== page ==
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When Should You Breed Your Gilt's? (Sep 10, 2010)
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There are a lot of studies, opinions and articles on when gilts should be bred for optimum lifetime productivity. So what is the correct answer? We believe it depends on how intensively you manage your gilt development process. Even though the average annual replacement rate of females is in the range of 45-50%, many operations still pay little attention to gilt development until they can’t meet their breed targets. In this article, we want to focus on the key aspects of gilt development.

There are five areas that require focus:

• Correct boar exposure
• Weight at first boar exposure
• Age at first boar exposure
• Which estrus to breed gilts on
• Body condition

In a previous newsletter (May 2009), Dr. Don Levis described effective boar exposure. He stated that research has shown that boars must be a minimum of 10 months old to effectively stimulate puberty onset in gilts. Five to ten minutes per pen of 15 gilts per day of physical boar exposure should be adequate to stimulate puberty. Only boars with a high level of sexual behavior should be used and they should be rotated to prevent fatigue and disinterest. Many farms tend to use the boar that is easiest to move, which may not be your best heat check boar. Research is also clear that the boars need to be housed away from the gilts, preferably in a different air space, to prevent continuous boar exposure. Continuous boar exposure will make gilts less likely to exhibit estrus quickly. Instead, it may require exposure for as much as 20 minutes to get a standing estrus response.

The weight and age at first boar exposure are inter-related. If gilt growth rate is depressed due to disease, overcrowding, or inadequate nutrition, they will not reach puberty until they are older. If gilts have adequate growth, they can still be stimulated at too young of an age. Research has shown that puberty is attained more rapidly and with greater synchrony when first boar exposure starts at later ages. However, you also need to take into account the increased feedcosts required to take gilts to older ages and heavier weights before they enter the herd.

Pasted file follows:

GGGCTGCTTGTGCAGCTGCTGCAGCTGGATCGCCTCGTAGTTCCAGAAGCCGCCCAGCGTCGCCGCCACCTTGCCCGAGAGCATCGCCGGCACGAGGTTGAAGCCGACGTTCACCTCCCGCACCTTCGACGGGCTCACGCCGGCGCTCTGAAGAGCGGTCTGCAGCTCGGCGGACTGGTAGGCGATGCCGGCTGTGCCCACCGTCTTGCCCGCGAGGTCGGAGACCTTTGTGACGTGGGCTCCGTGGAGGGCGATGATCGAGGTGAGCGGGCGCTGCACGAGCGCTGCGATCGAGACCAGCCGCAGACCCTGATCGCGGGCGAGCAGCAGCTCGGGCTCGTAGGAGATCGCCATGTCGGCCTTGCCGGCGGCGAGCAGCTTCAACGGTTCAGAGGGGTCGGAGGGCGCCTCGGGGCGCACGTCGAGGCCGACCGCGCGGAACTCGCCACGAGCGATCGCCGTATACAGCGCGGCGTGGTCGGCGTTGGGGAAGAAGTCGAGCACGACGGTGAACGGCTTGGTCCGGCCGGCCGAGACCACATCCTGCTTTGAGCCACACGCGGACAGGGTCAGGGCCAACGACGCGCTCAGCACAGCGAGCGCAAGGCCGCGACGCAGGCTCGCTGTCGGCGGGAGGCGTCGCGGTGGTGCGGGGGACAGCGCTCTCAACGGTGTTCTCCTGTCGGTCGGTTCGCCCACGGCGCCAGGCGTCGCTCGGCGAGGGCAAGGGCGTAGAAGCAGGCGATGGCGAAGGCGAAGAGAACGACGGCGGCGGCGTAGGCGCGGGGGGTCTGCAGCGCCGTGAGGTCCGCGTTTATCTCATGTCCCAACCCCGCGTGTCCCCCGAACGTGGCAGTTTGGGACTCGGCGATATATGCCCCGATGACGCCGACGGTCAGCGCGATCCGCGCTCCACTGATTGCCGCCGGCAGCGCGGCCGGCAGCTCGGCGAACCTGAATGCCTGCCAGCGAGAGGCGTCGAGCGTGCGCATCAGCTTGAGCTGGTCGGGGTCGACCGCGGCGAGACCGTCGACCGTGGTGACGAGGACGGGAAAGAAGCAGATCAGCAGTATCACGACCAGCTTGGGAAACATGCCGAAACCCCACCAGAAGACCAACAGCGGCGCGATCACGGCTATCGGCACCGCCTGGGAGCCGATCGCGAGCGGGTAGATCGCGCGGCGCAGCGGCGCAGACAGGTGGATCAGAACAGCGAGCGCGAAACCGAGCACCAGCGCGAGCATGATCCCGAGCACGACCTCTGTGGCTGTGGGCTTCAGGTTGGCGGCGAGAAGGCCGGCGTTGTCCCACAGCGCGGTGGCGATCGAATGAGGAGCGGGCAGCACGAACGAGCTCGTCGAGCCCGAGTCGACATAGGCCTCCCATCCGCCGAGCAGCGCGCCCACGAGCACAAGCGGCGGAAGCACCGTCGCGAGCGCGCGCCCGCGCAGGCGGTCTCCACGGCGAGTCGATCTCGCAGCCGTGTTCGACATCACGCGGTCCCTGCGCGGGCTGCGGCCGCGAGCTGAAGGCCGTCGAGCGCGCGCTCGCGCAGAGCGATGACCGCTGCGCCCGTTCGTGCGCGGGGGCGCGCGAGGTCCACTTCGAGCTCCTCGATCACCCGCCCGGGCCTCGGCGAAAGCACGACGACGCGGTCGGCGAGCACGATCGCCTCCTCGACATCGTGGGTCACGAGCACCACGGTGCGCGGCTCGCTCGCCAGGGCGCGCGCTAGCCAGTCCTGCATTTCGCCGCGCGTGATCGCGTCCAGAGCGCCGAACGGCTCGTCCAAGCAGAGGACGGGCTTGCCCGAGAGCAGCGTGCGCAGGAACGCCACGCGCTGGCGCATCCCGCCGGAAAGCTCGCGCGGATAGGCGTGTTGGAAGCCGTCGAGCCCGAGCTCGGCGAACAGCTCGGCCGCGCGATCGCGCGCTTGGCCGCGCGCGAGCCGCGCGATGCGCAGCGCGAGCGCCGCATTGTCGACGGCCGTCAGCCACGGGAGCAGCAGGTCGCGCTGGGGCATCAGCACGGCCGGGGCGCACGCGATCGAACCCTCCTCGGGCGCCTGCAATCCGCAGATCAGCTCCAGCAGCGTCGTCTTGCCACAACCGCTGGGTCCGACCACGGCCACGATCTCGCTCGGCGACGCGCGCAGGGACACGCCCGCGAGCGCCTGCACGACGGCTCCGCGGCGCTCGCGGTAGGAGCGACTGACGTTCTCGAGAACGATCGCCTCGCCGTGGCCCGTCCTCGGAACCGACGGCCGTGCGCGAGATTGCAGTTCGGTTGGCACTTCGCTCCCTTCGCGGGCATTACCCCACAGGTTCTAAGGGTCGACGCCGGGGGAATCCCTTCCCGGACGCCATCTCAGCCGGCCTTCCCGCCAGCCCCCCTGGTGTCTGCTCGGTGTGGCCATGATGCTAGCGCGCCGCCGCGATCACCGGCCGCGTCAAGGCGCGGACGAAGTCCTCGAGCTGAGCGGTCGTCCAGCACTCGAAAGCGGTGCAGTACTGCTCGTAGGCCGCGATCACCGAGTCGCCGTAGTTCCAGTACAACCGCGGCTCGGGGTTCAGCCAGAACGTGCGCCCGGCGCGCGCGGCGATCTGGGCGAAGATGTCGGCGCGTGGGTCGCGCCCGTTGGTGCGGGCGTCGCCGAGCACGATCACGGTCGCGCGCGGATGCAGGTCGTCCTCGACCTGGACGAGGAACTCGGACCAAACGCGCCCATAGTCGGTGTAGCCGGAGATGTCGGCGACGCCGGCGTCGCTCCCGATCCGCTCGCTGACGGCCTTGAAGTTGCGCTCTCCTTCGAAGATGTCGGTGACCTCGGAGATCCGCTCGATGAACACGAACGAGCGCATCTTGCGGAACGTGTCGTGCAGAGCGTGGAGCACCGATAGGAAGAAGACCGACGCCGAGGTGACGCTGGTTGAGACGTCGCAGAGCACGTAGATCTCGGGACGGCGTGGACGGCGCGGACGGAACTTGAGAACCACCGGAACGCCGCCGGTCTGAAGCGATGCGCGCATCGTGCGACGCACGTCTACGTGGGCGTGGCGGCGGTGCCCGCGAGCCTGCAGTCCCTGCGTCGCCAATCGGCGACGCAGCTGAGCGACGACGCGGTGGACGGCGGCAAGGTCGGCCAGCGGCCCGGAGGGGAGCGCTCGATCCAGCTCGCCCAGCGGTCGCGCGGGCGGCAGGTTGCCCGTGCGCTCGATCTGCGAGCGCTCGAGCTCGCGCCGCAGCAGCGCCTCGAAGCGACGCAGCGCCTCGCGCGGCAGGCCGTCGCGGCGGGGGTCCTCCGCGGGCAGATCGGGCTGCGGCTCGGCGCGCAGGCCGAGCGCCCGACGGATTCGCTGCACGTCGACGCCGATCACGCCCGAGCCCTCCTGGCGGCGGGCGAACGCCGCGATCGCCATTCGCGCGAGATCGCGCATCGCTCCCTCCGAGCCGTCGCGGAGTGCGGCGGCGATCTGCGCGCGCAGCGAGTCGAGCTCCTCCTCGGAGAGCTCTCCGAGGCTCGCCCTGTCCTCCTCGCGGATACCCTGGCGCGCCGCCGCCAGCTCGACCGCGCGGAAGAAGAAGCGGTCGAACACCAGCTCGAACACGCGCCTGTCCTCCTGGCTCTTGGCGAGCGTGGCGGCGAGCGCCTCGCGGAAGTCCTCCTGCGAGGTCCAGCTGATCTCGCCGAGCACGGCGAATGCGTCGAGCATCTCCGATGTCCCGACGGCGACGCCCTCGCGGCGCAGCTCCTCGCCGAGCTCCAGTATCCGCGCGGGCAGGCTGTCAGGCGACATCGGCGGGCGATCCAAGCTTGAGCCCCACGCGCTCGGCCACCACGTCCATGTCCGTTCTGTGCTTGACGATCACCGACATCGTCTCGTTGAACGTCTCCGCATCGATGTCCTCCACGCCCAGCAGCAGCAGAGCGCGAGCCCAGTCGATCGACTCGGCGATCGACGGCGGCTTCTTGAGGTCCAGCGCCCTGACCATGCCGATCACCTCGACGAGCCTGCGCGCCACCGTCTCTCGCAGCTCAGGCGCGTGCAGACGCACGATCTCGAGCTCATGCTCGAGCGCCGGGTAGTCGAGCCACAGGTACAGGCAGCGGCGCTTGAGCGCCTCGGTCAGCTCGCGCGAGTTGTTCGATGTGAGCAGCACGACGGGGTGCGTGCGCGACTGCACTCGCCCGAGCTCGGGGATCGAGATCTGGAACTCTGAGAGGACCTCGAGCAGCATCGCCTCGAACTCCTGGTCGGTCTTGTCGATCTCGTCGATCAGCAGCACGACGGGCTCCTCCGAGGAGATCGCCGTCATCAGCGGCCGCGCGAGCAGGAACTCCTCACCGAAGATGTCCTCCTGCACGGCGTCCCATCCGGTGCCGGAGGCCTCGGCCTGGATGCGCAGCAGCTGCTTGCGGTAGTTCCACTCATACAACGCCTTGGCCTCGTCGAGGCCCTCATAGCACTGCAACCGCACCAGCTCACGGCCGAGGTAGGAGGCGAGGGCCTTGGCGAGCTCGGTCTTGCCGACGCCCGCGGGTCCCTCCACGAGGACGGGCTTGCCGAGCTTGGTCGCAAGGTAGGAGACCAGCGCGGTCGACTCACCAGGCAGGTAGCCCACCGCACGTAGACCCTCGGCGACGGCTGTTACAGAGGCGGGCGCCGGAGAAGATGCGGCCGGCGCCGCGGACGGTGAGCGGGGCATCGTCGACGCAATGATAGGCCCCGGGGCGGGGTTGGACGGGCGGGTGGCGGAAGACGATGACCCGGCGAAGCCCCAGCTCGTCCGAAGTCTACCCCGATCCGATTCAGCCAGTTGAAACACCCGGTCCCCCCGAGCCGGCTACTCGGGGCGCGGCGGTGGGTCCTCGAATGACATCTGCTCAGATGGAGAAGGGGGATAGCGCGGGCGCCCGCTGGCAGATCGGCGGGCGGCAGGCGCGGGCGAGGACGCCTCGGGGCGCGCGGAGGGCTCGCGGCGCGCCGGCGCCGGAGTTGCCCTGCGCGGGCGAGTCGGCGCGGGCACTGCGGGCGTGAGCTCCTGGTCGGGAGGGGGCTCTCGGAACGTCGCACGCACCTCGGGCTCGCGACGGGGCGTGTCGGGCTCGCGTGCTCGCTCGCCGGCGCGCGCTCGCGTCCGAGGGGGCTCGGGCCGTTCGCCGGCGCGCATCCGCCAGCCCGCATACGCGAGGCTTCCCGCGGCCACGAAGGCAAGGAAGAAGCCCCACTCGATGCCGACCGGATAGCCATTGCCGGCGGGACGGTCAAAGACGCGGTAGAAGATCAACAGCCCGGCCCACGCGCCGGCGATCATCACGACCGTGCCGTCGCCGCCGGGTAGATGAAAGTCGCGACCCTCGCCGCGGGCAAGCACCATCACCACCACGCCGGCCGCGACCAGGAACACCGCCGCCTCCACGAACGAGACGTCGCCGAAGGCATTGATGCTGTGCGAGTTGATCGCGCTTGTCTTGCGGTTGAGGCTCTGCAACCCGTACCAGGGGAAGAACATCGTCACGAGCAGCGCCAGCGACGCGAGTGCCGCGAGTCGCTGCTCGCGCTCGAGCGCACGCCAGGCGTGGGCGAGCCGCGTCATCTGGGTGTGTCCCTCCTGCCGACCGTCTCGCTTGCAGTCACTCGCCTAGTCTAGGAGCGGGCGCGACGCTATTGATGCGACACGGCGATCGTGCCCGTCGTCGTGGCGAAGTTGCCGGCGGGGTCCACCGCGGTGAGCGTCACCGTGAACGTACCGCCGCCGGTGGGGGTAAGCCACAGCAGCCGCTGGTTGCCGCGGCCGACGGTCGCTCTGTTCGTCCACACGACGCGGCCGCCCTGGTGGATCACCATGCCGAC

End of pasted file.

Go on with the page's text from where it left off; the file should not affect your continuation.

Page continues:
Shows results from a commercial production system. Gilts were either weighed or weight was estimated with a flank-flank body measurement at 24 weeks of age. The goal was to identify gilts that should reach a body weight of 300 lbs at 27 weeks of age. Gilts that met both the age and weight criteria were then moved to an estrus zone, where boar exposure was taking place. If they did not meet either requirement, they were left in the gilt developer. After one recorded heat, the gilts were moved to the breeding row for breeding on the subsequent estrus. The gilts bred early were very productive.

Shows results from a different commercial farm, where growth was more limited by disease and overcrowding.

Notice that there is a much different pattern based on how they flow gilts into their system and how the farm is set-up. In their system, 221-230 day old gilts were the most productive.

A large amount of research has been performed to study the effect of breeding gilts on their pubertal estrus or waiting to breed on the second or third observed estrus. The data is very clear that skipping the pubertal estrus and breeding on a subsequent estrus has a positive effect on productivity. Notice that regardless of age at pubertal estrus, waiting to breed on a subsequent estrus improved productivity.

Lastly, gilt body condition at breeding and at farrowing has a profound impact on lifetime productivity. Gilts need to be in a positive energy balance, i.e., gaining weight, during the breeding phase and up to the first positive pregnancy check. This will result in better conception rates and higher total born. Gilts are continuing to grow, so they have higher maintenance requirements than gestating sows. However, gilts that are over conditioned have a greater tendency to give birth to stillborn pigs and will eat less during lactation. This will result in the gilts being in a negative energy balance at weaning time, producing longer wean-estrus intervals and lower subsequent total born, when compared to those gilts in a positive energy balance at weaning.

Gilt litters can represent 20-30% of all litters every year. And improving gilt productivity at the first parity often results in improved lifetime productivity. An intense focus is needed on gilt development in order to achieve high productivity in a sow system. Each individual system will need to identify the growth rate and age of its gilts, so that they can breed them at the appropriate time. The health status and acclimatization period must also be taken into account. Implementation and execution of proper gilt development sets the stage for superior lifetime performance.

Source: Danbredna


 
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